How to become a Museum Curator

Museum curators look after, manage, organise, display and develop museum collections, and conduct related research. Museum curators usually specialise in a broad discipline, such as anthropology, art, decorative arts, natural history, social history, science or technology. Within that discipline they are generally recognised as authorities on one or more specific subject areas.

Personal requirements of a Museum Curator

  • Appreciation of the history of science, the environment or the arts
  • Patient
  • Able to pay attention to detail
  • An objective, methodical approach to work
  • Good oral and written communication skills
  • A good imagination
  • Aptitude for research

Education & Training for a Museum Curator

To become a museum curator you usually have to complete an arts or science degree at university with a major in a relevant area, such as anthropology, archaeology, fine arts, history, cultural studies, astronomy, biology or environmental science (preferably at honours level), followed by a postgraduate qualification in museum studies, curatorship or cultural heritage management. To get into the degree courses you usually need to gain your Senior Secondary Certificate of Education. Entry to postgraduate courses usually requires completion of an appropriate bachelor degree and may require previous museum experience. Universities have different prerequisites and some have flexible entry requirements or offer external study. Contact the institutions you are interested in for more information.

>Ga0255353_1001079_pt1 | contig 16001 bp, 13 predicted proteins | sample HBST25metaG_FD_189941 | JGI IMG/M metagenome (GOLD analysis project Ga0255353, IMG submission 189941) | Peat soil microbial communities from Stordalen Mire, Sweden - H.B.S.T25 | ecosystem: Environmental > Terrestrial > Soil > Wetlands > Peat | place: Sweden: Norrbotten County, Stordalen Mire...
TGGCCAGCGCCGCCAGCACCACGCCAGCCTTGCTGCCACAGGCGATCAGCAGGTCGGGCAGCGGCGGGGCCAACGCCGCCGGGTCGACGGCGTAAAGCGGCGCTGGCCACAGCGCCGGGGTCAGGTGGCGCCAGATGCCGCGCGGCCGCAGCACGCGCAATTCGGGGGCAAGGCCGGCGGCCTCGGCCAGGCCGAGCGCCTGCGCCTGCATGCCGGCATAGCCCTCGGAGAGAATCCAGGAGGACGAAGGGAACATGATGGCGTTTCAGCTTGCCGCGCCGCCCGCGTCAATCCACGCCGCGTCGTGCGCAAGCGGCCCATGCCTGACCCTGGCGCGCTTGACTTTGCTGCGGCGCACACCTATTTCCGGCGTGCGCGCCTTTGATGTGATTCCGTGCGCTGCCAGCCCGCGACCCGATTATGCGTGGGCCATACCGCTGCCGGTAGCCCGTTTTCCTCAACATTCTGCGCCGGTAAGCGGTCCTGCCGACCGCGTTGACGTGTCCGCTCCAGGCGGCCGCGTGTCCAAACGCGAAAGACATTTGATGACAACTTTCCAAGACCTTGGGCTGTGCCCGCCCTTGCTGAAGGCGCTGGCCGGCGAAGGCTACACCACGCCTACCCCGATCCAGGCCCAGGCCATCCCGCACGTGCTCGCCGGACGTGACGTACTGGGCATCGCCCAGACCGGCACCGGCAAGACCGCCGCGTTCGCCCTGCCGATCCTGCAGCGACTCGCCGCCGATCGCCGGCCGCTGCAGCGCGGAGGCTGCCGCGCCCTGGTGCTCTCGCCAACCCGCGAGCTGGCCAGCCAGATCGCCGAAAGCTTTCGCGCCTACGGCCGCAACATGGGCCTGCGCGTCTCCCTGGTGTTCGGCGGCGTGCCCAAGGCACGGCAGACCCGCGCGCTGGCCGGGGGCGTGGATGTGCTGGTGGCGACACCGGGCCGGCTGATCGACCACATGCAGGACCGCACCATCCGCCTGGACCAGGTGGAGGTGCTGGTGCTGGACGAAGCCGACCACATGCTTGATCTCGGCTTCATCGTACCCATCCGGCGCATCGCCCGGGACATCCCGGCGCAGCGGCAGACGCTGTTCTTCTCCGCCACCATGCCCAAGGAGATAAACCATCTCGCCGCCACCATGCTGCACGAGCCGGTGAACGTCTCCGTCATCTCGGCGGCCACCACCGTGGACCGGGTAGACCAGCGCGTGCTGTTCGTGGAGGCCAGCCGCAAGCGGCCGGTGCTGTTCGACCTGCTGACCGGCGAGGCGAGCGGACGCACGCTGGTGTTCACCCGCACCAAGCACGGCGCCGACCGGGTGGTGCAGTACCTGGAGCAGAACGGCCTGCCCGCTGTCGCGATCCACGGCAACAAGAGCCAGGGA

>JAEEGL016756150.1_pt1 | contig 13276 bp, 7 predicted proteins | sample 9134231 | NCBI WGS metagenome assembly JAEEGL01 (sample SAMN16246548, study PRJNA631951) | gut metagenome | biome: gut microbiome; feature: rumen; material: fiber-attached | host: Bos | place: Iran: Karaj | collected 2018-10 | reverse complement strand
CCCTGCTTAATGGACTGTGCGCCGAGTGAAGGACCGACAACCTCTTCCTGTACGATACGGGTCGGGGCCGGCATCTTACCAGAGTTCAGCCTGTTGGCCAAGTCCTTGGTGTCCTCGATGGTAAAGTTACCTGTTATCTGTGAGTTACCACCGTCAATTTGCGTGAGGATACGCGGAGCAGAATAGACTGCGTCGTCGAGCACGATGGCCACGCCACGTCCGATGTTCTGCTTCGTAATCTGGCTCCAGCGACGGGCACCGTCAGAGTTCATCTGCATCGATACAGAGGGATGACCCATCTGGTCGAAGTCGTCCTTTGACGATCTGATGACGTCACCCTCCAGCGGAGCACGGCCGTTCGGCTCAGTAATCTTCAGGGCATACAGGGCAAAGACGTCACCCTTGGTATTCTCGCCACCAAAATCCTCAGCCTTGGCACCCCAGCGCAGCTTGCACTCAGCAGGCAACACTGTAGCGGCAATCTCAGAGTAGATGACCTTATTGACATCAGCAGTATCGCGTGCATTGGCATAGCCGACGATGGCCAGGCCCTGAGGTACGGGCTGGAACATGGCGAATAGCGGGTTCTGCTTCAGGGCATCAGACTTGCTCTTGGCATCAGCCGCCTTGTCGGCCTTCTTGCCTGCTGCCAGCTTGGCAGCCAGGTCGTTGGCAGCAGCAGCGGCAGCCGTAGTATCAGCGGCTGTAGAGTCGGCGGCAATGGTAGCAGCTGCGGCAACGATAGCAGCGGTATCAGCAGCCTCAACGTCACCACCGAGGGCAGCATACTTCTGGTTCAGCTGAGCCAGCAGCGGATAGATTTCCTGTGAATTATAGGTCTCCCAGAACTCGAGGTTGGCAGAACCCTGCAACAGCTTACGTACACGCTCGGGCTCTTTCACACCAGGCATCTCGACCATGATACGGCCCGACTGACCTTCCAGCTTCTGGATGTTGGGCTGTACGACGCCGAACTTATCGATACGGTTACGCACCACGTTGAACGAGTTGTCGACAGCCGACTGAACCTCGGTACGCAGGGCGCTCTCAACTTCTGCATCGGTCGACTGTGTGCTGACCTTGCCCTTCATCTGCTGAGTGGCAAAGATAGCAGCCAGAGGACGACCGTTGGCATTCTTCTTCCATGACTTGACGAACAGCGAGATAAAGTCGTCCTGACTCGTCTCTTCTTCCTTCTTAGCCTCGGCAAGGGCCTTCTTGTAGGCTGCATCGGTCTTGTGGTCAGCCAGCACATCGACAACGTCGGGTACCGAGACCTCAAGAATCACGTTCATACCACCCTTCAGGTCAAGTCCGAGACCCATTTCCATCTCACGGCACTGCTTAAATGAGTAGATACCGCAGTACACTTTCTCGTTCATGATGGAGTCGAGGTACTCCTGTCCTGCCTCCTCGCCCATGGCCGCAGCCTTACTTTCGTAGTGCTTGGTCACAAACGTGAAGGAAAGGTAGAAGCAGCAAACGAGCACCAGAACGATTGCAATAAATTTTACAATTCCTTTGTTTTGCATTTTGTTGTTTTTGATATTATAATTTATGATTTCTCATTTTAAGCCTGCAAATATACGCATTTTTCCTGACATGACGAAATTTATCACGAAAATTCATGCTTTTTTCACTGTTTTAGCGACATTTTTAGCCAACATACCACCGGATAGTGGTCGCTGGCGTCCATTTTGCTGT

Duties & Tasks of a Museum Curator

Museum curators:

  • acquire items for the collections in their care
  • examine items to determine condition and authenticity
  • identify and classify specimens, and arrange conservation and restoration work
  • maintain records about all items in the collection
  • organise and participate in display teams, which may involve travelling or arranging for loan exhibitions, or overseeing the organisation of in-house temporary exhibitions or displays
  • initiate and maintain research and publication programs
  • establish networks and assist other professionals on request
  • lecture and write about collections and answer public enquiries
  • supervise support staff and organise administrative duties associated with the use and care of collections.

Working conditions for a Museum Curator

They generally work indoors in museums and art galleries, but they may be required to travel extensively on field study. In small museums, one curator may be responsible for the management of the entire institution and its collections.

Employment Opportunities for a Museum Curator

Curators may be required to travel to seek work.

Avg. weekly wage:


Future growth:


Employment by state:

ACT ACT 5.1%

NSW NSW 24.4%

NT NT 1.7%

QLD QLD 19.3%

SA SA 5.5%

TAS TAS 1.5%

VIC VIC 36.8%

WA WA 5.7%

Hours worked:



Lower unemployment

Gender split:

Male 31.2%

Female 68.8%

Education level:

Age brackets:

15-19 - 3.6%

20-24 - 0.4%

25-34 - 13.5%

35-44 - 31.3%

45-54 - 21.7%

55-59 - 11.1%

60-64 - 11.3%

65 and Over - 7.3%

*The data above is sourced from the Department of Employment’s Job Outlook website.

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